In this cartoon, the 85-year old Efimov returned to one of his favorite themes. This Uncle Sam pulls the dollar-sign strings of chairs marked with “El Salvador dictatorship,” “Guatemala dictatorship,” “Paraguay dictatorship,” “Chile dictatorship,” and “Haiti dictatorship.”

In 1925, Chamberlain’s puppets included authoritarian leaders such as Carl Gustav Emil Mannerheim and Józef Piłsudski. By 1986, the “West’s” chief puppet master was Uncle Sam; his puppets included Augusto Pinochet and Alfredo Stroessner. The principals had changed; the song remained the same.

The West and Russia’s Conspiratorial Worldview

In an interview from 1999 with PBS for its “Red Files” documentary, Efimov stated the following about his cartoons and their depiction of “the West”:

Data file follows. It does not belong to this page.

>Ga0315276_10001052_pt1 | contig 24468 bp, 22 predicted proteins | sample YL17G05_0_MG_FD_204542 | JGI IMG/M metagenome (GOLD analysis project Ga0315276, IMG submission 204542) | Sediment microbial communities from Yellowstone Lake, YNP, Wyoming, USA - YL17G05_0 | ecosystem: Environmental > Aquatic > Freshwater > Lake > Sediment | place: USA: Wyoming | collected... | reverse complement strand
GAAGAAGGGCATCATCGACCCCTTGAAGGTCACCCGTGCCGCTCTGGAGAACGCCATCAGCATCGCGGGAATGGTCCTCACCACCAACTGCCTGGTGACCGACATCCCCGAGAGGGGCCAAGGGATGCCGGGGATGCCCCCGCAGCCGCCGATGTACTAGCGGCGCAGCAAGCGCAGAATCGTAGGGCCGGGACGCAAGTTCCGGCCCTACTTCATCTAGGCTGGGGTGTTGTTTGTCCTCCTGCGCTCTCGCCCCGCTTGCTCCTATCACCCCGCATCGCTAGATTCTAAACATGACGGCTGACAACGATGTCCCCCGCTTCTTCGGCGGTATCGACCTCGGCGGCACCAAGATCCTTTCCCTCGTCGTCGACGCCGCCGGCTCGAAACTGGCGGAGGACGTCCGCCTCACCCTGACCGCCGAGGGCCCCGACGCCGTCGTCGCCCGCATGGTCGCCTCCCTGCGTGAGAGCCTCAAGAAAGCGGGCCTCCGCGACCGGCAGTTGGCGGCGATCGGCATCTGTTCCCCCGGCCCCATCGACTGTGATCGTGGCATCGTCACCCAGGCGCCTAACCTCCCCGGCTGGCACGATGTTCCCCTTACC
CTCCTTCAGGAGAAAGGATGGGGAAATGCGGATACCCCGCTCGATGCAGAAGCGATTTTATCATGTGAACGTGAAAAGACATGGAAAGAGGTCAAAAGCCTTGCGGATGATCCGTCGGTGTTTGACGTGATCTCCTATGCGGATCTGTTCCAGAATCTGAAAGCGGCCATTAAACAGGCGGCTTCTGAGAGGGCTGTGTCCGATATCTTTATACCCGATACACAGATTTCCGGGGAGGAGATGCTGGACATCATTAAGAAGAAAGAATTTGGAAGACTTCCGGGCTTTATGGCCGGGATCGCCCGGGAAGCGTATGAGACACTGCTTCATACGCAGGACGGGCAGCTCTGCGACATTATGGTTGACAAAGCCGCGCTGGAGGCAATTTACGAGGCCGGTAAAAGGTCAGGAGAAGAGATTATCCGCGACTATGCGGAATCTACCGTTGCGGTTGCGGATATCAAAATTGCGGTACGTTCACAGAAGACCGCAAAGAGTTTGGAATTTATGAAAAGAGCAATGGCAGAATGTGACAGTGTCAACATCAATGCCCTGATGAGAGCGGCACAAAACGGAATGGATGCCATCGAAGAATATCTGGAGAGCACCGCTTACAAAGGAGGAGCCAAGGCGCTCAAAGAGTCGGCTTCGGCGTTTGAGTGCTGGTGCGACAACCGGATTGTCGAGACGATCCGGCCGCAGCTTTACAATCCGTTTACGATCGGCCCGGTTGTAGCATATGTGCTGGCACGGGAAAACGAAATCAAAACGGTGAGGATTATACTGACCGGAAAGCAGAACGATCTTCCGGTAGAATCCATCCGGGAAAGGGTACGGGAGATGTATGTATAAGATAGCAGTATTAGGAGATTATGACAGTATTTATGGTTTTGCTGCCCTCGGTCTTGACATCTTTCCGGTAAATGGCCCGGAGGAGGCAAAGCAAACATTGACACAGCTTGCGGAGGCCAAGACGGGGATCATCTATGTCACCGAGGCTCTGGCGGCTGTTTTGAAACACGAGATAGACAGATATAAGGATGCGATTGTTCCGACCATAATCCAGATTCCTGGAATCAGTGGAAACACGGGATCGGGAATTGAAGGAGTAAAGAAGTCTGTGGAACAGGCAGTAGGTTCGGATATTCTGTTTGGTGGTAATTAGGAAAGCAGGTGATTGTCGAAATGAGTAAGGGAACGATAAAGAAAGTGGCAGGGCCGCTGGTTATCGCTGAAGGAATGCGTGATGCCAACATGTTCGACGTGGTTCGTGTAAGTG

Cartoonists’ images reflect reality, what is going on in the world, what is going on in our country. Cartoons are a mirror to reality. In my caricatures and political drawings, I portrayed the West. Although “the West” is a very broad term, if you take it to mean everything outside our country, it seemed to us unfortunately for many years something of an enemy, something contradicting the order and values we had in our country. It is not because people wanted it to be that way, that we should be the opposite of the West. It just happened that way. I should say that there were two types of cartoon. There was the humorous cartoon, funny, kind, entertaining, but there was also the cartoon that was bitter, mean, offensive, exposing, those which were used as satirical weapons for those countries that considered themselves in danger. Although I made many simple, humorous cartoons, happy ones that entertained people, at the same time my job as a political cartoonist was also to expose and make fun of or brand a disgrace whichever of our enemies the given occasion demanded. That was my main task.